6. “Father of Zanoach,” or Avi-Zanoach, is seen by the Midrash as related to the Hebrew root ZAYIN-NUN-CHET, which means “to forsake/reject/leave.” In this sense, Moses was the father of “the rejecters,” because under his leadership the Jewish People “rejected” idol worship. The Vilna Gaon (to I Chron. 4:18) asserts that this refers to Moses helping the Jews achieve Divine atonement after the sin of the Ten Spies.

After explaining these six names, the Midrash lists another four names that were given to Moses based on other sources:

  1. Toviah (Tobias) — because when Moses was born, the Bible says (Ex. 2:1): “And she (Moses’ mother) saw him, that he was ‘good’ (tov).” Nowadays, most people pronounce this name as Tuviah even though in the Bible it is vowelized as Toviah. Dr. Alexander Beider notes in his Dictionary of Ashkenazi Given Names that scholars do not know what caused the vowel shift in this name. The name Toviah appears several other times in the Bible, seemingly in reference to other people, including the father of a family that returned to the Holy Land with Zerubabel (Ezra 2:60, Neh. 7:62), a kohen in the early Second Temple period (Zech. 6:10, 6:14), and an Ammonite slave who tried to thwart Nehemiah’s efforts in rebuilding Jerusalem (Neh. 2:10–19, 3:35, 4:1, 6–7, 13:4-7).
  2. Shemaiah (see I Chron. 24:6) — because G-d “heard” (shema) Moses’ prayers. This name is understood as a reference to Moses because the person in Chronicles who bears this name was said to have played a role in establishing the 24 Kohanic Shifts, which is an institute that dates back to Moses. This name also appears several other times in the Bible in reference to other people: a legitimate prophet in the time of Jeroboam (II Kings 12:22, II Chron. 12:5-15), a false prophet in the time of Jeremiah (Jer. 29:31-32), and various other Levites and Israelites.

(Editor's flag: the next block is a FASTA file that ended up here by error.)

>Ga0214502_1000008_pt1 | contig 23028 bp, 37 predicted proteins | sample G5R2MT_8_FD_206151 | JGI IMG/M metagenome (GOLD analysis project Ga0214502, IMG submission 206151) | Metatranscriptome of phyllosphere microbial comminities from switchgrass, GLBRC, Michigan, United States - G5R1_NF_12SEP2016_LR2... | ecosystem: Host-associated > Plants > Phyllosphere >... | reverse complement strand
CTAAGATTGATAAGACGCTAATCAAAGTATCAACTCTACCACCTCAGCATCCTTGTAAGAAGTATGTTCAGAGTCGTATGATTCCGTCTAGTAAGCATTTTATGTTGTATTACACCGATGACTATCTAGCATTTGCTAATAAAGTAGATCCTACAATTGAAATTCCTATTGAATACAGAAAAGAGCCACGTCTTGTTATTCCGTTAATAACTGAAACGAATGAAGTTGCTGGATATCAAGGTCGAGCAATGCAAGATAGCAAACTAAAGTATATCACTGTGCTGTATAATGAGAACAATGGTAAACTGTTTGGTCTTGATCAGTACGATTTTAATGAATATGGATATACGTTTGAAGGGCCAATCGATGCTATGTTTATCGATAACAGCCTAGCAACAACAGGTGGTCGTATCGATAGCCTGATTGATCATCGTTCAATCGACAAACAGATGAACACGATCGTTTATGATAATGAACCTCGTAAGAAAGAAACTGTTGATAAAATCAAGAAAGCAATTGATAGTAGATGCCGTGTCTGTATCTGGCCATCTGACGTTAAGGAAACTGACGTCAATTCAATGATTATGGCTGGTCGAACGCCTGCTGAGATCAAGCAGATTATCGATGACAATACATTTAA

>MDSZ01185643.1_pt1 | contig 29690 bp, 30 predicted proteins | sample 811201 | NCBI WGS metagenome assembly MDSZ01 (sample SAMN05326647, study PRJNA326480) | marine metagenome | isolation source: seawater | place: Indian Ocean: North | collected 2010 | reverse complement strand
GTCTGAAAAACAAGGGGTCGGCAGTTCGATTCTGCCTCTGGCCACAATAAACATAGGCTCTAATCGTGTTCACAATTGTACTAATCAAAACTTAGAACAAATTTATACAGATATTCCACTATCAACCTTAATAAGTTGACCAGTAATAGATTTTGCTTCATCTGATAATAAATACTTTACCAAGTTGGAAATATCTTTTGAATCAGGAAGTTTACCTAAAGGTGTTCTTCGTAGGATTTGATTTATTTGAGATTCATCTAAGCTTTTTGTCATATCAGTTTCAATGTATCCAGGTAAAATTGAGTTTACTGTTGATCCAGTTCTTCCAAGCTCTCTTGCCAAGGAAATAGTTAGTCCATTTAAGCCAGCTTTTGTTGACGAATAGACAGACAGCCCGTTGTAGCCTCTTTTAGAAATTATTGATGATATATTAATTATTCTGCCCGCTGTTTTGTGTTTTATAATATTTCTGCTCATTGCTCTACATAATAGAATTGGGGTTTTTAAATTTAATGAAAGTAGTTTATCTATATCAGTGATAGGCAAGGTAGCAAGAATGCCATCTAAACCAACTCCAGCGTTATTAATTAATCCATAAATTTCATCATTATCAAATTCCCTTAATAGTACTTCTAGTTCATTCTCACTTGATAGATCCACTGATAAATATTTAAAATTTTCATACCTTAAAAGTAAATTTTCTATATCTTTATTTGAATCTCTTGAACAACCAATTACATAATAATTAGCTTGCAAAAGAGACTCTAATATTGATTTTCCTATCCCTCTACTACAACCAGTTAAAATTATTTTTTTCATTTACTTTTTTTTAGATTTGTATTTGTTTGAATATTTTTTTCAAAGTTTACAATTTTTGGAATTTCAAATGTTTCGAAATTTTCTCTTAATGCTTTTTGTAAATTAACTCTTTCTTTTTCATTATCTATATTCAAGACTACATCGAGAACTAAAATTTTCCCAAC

3. Ben Netanel (see I Chron. 24:6) — because Moses “gave” (natan) over the Torah from G-d to the Jewish People.
  4. Levi (see I Chron. 24:6) — because Moses was a grandson of Levi.

Based on these additional names, the Midrash asserts that, all in all, Moses had ten names. The Midrash (Vayikra Rabbah 1:3 and Shemot Rabbah 1:26) concludes that of all the various names that Moses had, the Torah chose to refer to him as Moshe, the name which was given to him by Bithiah, as reward for the kindness that she bestowed upon him by adopting him and raising him. And even G-d called him Moshe and not any of his other names.

Rabbi Chaim Shmuelevitz (1902-1979) explains that each of Moses’ ten names reflects a different facet of his personality and teaches us something different about his greatness. The name Moshe, in particular, teaches us that from a young age Moses was instilled with the concept of giving up one’s life to do kindness to others, just as his foster-mother Bithiah had risked her life by taking in a Jewish child simply in order to help the baby survive. We see this aspect of Moses’ personality when he later defended the Jewish People following the sin of the Golden Calf and even requested to be “erased from Your book” (Ex. 32:32) in pursuit of saving the Jews from punishment.

Either way, the Midrash’s conclusion implies that only the name Moshe was given to him by Bithiah, while Moses’ other names were given to him by others. Indeed, the apocryphal Midrashic work Divrei HaYamim Shel Moshe (see Rabbi J. D. Eisenstein’s Otzar Midrashim, page 358) explains that Moses received each of his names from a different person: Bithiah called him Moshe, Amram (Moses’ father) called him Chever (because for Moses’ sake he reunited/reconnected with his previously-divorced wife to sire this son), Yocheved (Moses’ mother) called him Yekutiel, Miriam (Moses’ sister) called him Yered (because she “went down” to the river to see his fate), Aaron (Moses’ brother) called him Avi-Zanoach (because his father had initially “forsaken” his mother by divorcing her), Kohath (Moses’ grandfather) called him Avi-Gedor (because through Moses’ birth the decree to throw all Jewish boys into the river was repealed), Moses’ wet-nurse called him Socho (Zayit Raanan notes that even though Moses’ mother nursed him, she apparently hired a wet-nurse as well), and the Jewish people called him Shemaiah ben Netanel, and this tradition is also cited by Sefer HaYashar and Yalkut Shimoni to Exodus 166However, see Ibn Ezra (to Ex. 2:22, 4:20) who dismisses Divrei HaYamim Shel Moshe from being a reliable source because it does not come from the prophets or Chazal.